Using a large number of cells does not guarantee that the cell with the lowest voltage will have a higher voltage, closer to the average. So when that cell is connected it will still be charged (with a large, possibly damaging current) by the other cells.

Any time two (or more) cells are about to be connected in parallel their voltage must be similar to prevent large current to flow. This is done by balancing. This applies to any number of cells.

In case you mean cells in series:

No, cell balancing does not work like that. What matters is the difference in capacitance of the individual cells.

When one cell is almost empty but the other cells are not then you cannot keep using the battery pack as that empty cell will then be reverse charged and it will be damaged forever. So discharging has to stop.

The same is true for charging, when one of the cells in the series is nearly full the charging current through it has to be lowered to not overcharge it.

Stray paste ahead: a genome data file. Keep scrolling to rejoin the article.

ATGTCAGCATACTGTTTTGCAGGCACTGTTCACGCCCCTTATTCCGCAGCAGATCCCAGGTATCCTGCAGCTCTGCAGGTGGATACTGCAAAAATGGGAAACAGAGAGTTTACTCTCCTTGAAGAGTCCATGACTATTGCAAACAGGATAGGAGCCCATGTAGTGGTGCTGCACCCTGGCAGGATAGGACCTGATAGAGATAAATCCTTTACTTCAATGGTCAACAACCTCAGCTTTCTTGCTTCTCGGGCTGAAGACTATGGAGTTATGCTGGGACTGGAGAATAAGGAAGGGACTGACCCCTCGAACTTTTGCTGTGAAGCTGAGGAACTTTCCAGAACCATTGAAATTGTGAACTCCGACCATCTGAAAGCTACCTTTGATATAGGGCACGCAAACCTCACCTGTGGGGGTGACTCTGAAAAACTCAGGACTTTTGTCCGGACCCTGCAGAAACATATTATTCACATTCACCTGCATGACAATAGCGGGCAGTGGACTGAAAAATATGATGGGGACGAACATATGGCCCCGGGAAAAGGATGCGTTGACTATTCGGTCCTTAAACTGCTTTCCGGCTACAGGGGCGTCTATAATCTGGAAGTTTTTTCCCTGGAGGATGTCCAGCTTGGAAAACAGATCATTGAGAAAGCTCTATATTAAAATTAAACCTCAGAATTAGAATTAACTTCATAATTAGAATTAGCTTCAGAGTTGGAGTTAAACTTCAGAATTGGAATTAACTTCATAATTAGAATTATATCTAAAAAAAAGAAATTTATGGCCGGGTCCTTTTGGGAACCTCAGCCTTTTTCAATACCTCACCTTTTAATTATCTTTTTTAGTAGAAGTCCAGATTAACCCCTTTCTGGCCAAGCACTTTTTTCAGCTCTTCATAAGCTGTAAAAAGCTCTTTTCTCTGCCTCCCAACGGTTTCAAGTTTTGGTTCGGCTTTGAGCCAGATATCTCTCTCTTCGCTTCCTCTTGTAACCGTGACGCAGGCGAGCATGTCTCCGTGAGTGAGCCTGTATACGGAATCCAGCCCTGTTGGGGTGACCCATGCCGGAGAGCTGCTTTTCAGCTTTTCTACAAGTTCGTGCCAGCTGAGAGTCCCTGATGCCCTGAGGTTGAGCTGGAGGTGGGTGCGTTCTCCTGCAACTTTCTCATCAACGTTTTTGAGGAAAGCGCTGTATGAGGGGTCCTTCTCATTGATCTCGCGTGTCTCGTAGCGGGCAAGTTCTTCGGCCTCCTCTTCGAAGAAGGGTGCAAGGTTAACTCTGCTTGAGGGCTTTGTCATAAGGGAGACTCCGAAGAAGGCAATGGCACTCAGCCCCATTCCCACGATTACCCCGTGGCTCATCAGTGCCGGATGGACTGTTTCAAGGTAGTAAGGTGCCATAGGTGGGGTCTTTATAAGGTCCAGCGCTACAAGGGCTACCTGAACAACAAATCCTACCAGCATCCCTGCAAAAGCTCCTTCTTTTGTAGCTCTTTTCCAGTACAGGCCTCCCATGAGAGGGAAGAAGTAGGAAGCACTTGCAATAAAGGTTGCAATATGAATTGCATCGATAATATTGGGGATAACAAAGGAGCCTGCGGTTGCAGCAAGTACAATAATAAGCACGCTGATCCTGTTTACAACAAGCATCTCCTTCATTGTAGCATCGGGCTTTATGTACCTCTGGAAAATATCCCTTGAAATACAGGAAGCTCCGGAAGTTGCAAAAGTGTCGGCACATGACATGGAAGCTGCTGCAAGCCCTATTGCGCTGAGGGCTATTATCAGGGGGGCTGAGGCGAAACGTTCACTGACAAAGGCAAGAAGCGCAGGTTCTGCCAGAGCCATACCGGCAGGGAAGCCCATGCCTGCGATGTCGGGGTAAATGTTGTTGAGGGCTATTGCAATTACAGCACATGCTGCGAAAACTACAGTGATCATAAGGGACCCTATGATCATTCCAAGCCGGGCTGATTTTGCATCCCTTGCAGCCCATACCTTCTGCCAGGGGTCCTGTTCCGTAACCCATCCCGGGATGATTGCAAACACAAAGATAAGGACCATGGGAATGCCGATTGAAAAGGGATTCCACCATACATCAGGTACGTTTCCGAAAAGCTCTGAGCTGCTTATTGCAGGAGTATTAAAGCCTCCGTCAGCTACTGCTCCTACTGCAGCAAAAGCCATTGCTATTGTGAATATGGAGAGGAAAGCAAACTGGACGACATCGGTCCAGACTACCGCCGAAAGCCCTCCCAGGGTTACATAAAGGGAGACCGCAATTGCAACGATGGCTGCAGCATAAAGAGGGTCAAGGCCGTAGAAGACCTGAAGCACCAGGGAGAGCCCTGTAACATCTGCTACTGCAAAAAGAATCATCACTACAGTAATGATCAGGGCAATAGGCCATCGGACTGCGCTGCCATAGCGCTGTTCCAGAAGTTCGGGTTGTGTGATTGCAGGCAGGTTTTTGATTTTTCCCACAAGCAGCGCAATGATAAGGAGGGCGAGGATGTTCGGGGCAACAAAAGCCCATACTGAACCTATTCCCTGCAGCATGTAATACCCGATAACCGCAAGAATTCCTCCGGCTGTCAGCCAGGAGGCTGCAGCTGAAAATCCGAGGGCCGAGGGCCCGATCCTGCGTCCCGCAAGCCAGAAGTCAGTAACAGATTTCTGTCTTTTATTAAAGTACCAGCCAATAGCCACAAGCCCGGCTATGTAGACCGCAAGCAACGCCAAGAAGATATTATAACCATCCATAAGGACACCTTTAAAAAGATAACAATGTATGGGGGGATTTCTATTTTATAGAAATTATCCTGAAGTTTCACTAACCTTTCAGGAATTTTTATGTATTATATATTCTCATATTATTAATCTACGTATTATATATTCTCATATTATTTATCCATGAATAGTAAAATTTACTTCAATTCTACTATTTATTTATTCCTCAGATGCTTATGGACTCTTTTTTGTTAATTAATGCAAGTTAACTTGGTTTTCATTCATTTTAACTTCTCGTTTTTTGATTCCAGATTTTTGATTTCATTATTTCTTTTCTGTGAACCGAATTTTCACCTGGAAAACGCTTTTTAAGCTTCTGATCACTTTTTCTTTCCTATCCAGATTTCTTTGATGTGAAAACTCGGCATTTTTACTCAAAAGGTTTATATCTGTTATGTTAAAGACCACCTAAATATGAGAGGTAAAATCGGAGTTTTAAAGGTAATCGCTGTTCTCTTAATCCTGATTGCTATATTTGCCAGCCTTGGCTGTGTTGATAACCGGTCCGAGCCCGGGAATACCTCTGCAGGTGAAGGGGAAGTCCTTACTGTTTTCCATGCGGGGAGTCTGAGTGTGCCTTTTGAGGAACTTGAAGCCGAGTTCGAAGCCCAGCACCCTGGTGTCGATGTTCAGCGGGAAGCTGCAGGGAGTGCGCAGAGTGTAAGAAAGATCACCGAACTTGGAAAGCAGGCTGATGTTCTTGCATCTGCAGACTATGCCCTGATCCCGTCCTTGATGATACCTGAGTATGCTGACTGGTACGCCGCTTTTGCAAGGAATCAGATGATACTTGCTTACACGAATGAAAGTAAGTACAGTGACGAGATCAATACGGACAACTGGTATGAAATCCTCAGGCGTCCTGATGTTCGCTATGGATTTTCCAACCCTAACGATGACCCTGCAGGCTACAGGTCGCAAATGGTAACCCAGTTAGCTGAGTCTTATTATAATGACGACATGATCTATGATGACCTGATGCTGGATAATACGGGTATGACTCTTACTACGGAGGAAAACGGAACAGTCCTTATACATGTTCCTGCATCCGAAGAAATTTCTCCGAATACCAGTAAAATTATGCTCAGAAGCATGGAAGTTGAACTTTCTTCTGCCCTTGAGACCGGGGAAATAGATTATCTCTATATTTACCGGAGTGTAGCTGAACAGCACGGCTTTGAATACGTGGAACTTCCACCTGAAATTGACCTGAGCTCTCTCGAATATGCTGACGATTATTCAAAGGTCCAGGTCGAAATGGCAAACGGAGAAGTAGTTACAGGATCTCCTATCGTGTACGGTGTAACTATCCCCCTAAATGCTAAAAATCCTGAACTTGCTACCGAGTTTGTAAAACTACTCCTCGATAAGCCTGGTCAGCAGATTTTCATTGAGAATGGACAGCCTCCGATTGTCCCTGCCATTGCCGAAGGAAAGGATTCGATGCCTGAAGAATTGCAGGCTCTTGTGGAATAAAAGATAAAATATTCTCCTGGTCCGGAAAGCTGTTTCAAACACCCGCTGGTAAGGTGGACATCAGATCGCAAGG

Using a large number of cells does not guarantee that the cell with the lowest capacity will not be over charged/discharged.

Any time two (or more) cells are about to be connected in series the voltages of all cells need to be monitored to prevent over charging/discharging.

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  • \$\begingroup\$ The question is ambiguous -- the title says "many cells in parallel", but the body says "large number of cells in each series section", which may or may not mean the same thing. I think the first version of your answer was closer to the mark. \$\endgroup\$
    – Dave Tweed
    Aug 16 '18 at 14:50
  • \$\begingroup\$ Indeed, only noticed that now. \$\endgroup\$ Aug 16 '18 at 14:53
  • \$\begingroup\$ I don't think you're right in the second sentence: "any time two (or more) cells are about to be connected in parallel their voltage must be similar to prevent large current to flow. This is done by balancing. This applies to any number of cells." I have never seen cells in parallel that have balancing circuitry. I understand that when initially connected in parallel the cells would need to have equal voltages though. \$\endgroup\$ Aug 16 '18 at 15:20